Springpad aims to be a database for your life. It is structured enough to be consistent and easy to use but the pages are flexible enough to handle most routine day to day projects and planning. You can have unlimited springpads so you can create one for all of the things that you are juggling.

This demo video does a good job of highlighting these and other key features:

Springpad is still in beta and there are some features like mobile access that are still forthcoming. Over the last couple of weeks I’ve seen frequent updates and enhancements and they seem eager for feedback and suggestions.

Registration is open now and accounts are free. They are currently featuring a Thanksgiving Menu Planner which should be a great way to test out the service and make sure you’re prepared for the upcoming holiday.

Could you use a Springpad to help you get organized?

  1. I need something where i can privately share my notes/pages but also access/edit them quickly offline in a desktop app (and then sync them). I dont’ know of a tool that can let me do that yet.

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  2. Scott – Thanks for the post.

    Our platform allows us to rapidly create solutions for any life task or project. If anyone’s got an idea or request, please get in touch.

    katin AT springpartners DOT com

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  3. Far too USA-centric for us Europeans! Ubernote does what I need – and it’s got a Firefox add-on set.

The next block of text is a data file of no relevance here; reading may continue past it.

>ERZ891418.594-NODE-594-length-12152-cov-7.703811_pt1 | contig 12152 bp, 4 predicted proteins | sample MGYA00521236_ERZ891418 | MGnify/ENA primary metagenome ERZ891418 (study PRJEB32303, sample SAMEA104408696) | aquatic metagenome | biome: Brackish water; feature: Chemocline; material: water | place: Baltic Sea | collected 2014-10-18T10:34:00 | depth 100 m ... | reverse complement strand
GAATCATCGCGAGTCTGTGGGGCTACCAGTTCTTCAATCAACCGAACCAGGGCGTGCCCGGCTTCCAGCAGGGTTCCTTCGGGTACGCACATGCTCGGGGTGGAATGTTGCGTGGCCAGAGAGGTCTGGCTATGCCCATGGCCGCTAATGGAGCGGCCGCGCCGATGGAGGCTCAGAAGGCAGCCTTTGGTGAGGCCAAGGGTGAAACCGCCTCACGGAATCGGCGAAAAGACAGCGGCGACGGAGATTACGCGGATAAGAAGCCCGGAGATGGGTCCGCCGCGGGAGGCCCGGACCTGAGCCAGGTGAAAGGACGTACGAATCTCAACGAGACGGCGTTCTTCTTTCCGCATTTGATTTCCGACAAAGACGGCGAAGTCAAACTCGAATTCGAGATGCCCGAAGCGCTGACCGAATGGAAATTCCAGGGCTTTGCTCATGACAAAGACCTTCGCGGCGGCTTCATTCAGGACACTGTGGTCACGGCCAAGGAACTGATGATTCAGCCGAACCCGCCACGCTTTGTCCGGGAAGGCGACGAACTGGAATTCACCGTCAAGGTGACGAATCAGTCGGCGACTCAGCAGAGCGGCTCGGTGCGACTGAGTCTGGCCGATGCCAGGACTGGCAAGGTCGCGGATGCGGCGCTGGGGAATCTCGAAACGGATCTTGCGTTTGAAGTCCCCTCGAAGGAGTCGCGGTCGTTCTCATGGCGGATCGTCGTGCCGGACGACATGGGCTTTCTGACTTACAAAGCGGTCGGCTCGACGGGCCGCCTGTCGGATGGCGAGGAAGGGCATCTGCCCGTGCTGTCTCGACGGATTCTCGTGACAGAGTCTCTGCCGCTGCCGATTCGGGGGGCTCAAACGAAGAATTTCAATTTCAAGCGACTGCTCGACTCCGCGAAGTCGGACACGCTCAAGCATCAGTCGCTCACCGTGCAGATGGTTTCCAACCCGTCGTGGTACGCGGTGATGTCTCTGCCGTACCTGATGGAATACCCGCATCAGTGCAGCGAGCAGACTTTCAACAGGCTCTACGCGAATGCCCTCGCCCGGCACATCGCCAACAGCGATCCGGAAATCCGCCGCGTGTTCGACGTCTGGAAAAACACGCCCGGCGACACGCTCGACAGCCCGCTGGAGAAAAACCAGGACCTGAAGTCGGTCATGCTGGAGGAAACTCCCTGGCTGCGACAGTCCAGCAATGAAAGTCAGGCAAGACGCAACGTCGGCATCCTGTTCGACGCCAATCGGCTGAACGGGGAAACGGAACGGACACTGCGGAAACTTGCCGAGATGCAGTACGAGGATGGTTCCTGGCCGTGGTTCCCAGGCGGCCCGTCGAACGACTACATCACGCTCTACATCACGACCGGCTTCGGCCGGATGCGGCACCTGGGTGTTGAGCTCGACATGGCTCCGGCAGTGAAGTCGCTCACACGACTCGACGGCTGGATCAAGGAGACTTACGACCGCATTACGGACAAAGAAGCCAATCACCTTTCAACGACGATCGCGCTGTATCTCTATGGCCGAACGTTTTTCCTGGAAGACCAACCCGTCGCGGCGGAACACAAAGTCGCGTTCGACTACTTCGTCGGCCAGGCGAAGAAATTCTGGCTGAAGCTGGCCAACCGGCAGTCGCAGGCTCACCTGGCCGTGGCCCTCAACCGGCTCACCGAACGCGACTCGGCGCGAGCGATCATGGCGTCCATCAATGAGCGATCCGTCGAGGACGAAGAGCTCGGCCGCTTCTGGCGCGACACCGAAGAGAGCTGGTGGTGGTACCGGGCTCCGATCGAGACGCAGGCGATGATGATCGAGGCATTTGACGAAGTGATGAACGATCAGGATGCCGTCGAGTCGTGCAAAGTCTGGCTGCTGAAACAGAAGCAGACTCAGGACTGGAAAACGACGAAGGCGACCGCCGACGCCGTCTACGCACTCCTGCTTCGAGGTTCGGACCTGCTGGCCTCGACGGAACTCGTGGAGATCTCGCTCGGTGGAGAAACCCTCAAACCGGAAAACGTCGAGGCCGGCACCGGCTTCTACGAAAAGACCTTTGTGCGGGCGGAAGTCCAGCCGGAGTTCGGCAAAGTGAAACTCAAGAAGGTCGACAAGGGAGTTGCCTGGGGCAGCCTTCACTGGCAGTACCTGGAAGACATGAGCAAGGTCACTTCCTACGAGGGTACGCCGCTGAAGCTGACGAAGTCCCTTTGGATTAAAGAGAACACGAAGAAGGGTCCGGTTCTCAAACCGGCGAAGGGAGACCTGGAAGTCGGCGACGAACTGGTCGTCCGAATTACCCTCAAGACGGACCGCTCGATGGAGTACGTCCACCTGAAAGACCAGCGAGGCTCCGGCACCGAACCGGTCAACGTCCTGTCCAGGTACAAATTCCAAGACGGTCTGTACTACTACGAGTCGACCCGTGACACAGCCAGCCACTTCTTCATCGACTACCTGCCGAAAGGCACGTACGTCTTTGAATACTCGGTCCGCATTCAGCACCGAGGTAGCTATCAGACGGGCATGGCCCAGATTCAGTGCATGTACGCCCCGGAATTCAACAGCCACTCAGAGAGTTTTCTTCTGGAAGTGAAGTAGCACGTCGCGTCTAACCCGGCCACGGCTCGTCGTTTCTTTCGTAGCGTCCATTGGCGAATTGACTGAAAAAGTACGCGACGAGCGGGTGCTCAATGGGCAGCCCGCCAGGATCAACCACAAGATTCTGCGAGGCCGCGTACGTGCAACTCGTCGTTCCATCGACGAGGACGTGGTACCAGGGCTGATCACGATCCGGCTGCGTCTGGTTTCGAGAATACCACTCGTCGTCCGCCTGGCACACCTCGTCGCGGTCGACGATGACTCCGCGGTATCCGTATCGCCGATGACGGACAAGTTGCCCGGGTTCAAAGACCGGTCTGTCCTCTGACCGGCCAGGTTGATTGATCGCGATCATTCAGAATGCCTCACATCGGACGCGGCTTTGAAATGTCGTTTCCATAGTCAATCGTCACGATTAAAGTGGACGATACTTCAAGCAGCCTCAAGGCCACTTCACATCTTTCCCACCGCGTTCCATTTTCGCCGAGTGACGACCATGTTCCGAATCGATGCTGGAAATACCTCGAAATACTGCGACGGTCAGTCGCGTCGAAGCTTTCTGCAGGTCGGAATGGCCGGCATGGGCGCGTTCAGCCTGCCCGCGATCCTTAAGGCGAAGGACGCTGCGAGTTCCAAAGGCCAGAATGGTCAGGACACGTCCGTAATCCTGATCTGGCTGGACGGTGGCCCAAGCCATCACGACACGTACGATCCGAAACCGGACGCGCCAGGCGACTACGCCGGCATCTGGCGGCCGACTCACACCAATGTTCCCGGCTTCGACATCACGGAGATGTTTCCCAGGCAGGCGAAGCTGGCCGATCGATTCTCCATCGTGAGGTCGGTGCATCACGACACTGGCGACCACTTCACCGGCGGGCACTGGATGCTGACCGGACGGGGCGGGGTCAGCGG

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  4. [...] a post on Web Worker Daily yesterday & a subsequent post on lifehacker this morning, we are experiencing a great deal of [...]

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  5. @JP check out http://tiddlyspot.com
    TiddlySpot will allow you to host a password protected (One password to see the site, a second to upload content) TiddlyWiki (A single file wiki that runs in almost any modern web browser).

    Would you like to keep your data encrypted? Multiple different plugins that will allow you to encrypt the way you want to. http://www.tiddlywiki.org/wiki/Encryption

    Oh, and it is all free. Not even any ads on your wiki.

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  6. [...] If you love the idea of highly-linked virtual notebooks and a tag-friendly environment, but aren’t so sure about putting your entire life so solidly into the cloud, check out our introduction to Microsoft OneNote and Getting Things Done with OneNote. Springpad [via WebWorkerDaily] [...]

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  7. [...] realizing this about as  close as I’ve come yet to replacing ECCO PRO from my PC days. (More on Springpad at Webworker. [...]

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  8. [...] fare after a bit more cooking time. The first of these is Springpad, the online notebook organizer I last looked at back in [...]

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  9. [...] Joya is well-versed in the emerging trends of public relations. This is best demonstrated by SCG’s success with our first launch of Spring Partners’ online notebook, springpad, back in October. The campaign was the agency’s first full-fledged Web 2.0 PR campaign. We were able to generate some great results with over 40 blog reviews, including popular sites like Lifehacker and Web Worker Daily. [...]